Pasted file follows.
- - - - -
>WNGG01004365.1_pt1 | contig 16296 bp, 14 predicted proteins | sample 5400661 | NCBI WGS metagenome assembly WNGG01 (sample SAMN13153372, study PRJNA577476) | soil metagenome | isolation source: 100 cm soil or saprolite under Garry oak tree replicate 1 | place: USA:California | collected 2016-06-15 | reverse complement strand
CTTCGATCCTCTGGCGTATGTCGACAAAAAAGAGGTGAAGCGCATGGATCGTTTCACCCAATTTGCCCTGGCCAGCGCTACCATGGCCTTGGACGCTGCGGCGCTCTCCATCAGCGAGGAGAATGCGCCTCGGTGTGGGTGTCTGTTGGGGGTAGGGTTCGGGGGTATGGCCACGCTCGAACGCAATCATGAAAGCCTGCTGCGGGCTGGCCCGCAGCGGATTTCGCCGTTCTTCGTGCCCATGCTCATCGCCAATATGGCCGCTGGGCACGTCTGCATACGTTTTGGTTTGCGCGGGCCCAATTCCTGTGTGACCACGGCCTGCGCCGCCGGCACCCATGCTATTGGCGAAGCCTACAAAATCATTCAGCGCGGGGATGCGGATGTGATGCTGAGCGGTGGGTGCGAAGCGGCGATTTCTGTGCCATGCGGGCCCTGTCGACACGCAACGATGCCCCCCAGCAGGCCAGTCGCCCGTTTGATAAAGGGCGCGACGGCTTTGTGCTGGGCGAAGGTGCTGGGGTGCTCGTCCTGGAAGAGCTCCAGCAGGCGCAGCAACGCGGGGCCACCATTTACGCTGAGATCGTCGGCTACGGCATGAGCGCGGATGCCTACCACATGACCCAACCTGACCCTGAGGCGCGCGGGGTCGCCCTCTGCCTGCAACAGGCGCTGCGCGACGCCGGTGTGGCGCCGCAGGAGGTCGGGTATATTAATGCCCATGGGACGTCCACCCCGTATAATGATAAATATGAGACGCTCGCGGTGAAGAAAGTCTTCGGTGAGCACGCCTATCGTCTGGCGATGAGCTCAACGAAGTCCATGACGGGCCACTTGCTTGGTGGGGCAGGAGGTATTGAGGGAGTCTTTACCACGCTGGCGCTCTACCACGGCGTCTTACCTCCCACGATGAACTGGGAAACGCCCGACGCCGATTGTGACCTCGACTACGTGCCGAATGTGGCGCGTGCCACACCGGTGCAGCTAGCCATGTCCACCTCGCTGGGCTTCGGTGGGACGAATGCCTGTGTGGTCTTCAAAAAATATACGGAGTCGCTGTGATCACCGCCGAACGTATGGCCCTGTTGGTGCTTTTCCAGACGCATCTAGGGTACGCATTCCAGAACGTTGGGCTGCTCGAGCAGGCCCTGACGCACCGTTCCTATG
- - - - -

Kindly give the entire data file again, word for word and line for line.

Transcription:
>WNGG01004365.1_pt1 | contig 16296 bp, 14 predicted proteins | sample 5400661 | NCBI WGS metagenome assembly WNGG01 (sample SAMN13153372, study PRJNA577476) | soil metagenome | isolation source: 100 cm soil or saprolite under Garry oak tree replicate 1 | place: USA:California | collected 2016-06-15 | reverse complement strand
CTTCGATCCTCTGGCGTATGTCGACAAAAAAGAGGTGAAGCGCATGGATCGTTTCACCCAATTTGCCCTGGCCAGCGCTACCATGGCCTTGGACGCTGCGGCGCTCTCCATCAGCGAGGAGAATGCGCCTCGGTGTGGGTGTCTGTTGGGGGTAGGGTTCGGGGGTATGGCCACGCTCGAACGCAATCATGAAAGCCTGCTGCGGGCTGGCCCGCAGCGGATTTCGCCGTTCTTCGTGCCCATGCTCATCGCCAATATGGCCGCTGGGCACGTCTGCATACGTTTTGGTTTGCGCGGGCCCAATTCCTGTGTGACCACGGCCTGCGCCGCCGGCACCCATGCTATTGGCGAAGCCTACAAAATCATTCAGCGCGGGGATGCGGATGTGATGCTGAGCGGTGGGTGCGAAGCGGCGATTTCTGTGCCATGCGGGCCCTGTCGACACGCAACGATGCCCCCCAGCAGGCCAGTCGCCCGTTTGATAAAGGGCGCGACGGCTTTGTGCTGGGCGAAGGTGCTGGGGTGCTCGTCCTGGAAGAGCTCCAGCAGGCGCAGCAACGCGGGGCCACCATTTACGCTGAGATCGTCGGCTACGGCATGAGCGCGGATGCCTACCACATGACCCAACCTGACCCTGAGGCGCGCGGGGTCGCCCTCTGCCTGCAACAGGCGCTGCGCGACGCCGGTGTGGCGCCGCAGGAGGTCGGGTATATTAATGCCCATGGGACGTCCACCCCGTATAATGATAAATATGAGACGCTCGCGGTGAAGAAAGTCTTCGGTGAGCACGCCTATCGTCTGGCGATGAGCTCAACGAAGTCCATGACGGGCCACTTGCTTGGTGGGGCAGGAGGTATTGAGGGAGTCTTTACCACGCTGGCGCTCTACCACGGCGTCTTACCTCCCACGATGAACTGGGAAACGCCCGACGCCGATTGTGACCTCGACTACGTGCCGAATGTGGCGCGTGCCACACCGGTGCAGCTAGCCATGTCCACCTCGCTGGGCTTCGGTGGGACGAATGCCTGTGTGGTCTTCAAAAAATATACGGAGTCGCTGTGATCACCGCCGAACGTATGGCCCTGTTGGTGCTTTTCCAGACGCATCTAGGGTACGCATTCCAGAACGTTGGGCTGCTCGAGCAGGCCCTGACGCACCGTTCCTATG